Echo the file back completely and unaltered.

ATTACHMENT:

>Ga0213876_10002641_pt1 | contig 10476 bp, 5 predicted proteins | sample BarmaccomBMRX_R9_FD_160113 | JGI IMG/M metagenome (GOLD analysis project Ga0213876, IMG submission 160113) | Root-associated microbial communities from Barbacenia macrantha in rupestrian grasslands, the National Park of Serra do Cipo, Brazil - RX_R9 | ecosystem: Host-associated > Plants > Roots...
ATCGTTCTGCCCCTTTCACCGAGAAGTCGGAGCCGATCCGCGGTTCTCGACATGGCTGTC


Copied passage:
>Ga0213876_10002641_pt1 | contig 10476 bp, 5 predicted proteins | sample BarmaccomBMRX_R9_FD_160113 | JGI IMG/M metagenome (GOLD analysis project Ga0213876, IMG submission 160113) | Root-associated microbial communities from Barbacenia macrantha in rupestrian grasslands, the National Park of Serra do Cipo, Brazil - RX_R9 | ecosystem: Host-associated > Plants > Roots...
ATCGTTCTGCCCCTTTCACCGAGAAGTCGGAGCCGATCCGCGGTTCTCGACATGGCTGTC